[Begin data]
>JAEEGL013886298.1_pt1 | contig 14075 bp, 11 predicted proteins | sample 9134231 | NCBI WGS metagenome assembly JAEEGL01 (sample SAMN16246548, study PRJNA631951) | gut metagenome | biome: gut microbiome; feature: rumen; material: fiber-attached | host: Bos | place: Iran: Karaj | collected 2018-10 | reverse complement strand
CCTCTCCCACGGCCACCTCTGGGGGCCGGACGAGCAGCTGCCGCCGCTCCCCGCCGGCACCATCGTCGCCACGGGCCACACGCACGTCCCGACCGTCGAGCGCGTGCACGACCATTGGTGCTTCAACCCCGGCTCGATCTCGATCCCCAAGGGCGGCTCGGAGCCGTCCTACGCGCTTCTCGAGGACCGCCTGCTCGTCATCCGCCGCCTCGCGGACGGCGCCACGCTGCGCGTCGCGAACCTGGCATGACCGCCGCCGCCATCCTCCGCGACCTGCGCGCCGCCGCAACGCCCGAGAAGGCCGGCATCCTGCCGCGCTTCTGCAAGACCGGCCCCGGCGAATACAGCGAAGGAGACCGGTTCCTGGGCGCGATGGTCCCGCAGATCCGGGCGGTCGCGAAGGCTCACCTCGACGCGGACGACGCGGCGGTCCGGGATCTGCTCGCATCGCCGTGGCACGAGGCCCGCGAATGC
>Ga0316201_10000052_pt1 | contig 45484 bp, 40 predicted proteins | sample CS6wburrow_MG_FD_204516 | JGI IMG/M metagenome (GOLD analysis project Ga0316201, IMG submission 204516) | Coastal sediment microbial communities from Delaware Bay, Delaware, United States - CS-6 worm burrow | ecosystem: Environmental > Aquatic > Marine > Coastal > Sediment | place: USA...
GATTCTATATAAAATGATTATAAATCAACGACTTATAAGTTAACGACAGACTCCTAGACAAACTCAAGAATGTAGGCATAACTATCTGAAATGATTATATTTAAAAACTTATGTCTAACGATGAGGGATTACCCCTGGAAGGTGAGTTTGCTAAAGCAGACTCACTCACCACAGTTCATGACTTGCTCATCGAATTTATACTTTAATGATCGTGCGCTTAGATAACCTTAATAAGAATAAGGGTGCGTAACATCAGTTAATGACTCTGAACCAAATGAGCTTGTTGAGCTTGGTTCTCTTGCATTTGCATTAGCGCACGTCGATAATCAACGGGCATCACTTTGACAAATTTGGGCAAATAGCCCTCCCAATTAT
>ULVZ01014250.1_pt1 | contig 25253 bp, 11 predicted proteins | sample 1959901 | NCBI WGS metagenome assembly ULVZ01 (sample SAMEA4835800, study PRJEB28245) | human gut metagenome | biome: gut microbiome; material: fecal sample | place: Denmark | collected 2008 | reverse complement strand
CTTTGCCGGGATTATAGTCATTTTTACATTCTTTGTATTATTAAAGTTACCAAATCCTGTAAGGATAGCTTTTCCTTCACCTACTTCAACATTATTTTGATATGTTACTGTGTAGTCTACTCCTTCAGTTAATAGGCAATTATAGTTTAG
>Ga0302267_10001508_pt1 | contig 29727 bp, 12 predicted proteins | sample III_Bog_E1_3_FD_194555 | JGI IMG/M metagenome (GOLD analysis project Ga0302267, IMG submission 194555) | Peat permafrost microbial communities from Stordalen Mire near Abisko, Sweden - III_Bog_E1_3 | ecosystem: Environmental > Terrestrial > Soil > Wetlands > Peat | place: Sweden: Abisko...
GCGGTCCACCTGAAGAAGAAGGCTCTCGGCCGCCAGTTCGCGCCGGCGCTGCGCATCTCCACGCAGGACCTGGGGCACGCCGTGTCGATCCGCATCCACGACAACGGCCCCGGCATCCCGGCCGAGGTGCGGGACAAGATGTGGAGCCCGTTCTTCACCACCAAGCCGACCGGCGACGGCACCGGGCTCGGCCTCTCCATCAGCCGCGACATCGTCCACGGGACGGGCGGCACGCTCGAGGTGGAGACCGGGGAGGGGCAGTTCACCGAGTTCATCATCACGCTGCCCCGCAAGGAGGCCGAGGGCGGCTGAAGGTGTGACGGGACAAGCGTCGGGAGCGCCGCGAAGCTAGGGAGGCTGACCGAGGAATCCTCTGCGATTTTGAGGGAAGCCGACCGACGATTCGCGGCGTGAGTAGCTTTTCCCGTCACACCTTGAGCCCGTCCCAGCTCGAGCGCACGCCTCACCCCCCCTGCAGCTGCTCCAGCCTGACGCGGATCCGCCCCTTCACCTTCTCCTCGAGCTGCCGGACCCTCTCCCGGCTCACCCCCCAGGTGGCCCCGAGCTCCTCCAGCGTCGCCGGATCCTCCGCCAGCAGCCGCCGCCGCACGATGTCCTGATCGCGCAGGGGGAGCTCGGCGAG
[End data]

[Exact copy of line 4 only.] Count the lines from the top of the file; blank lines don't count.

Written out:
GATTCTATATAAAATGATTATAAATCAACGACTTATAAGTTAACGACAGACTCCTAGACAAACTCAAGAATGTAGGCATAACTATCTGAAATGATTATATTTAAAAACTTATGTCTAACGATGAGGGATTACCCCTGGAAGGTGAGTTTGCTAAAGCAGACTCACTCACCACAGTTCATGACTTGCTCATCGAATTTATACTTTAATGATCGTGCGCTTAGATAACCTTAATAAGAATAAGGGTGCGTAACATCAGTTAATGACTCTGAACCAAATGAGCTTGTTGAGCTTGGTTCTCTTGCATTTGCATTAGCGCACGTCGATAATCAACGGGCATCACTTTGACAAATTTGGGCAAATAGCCCTCCCAATTAT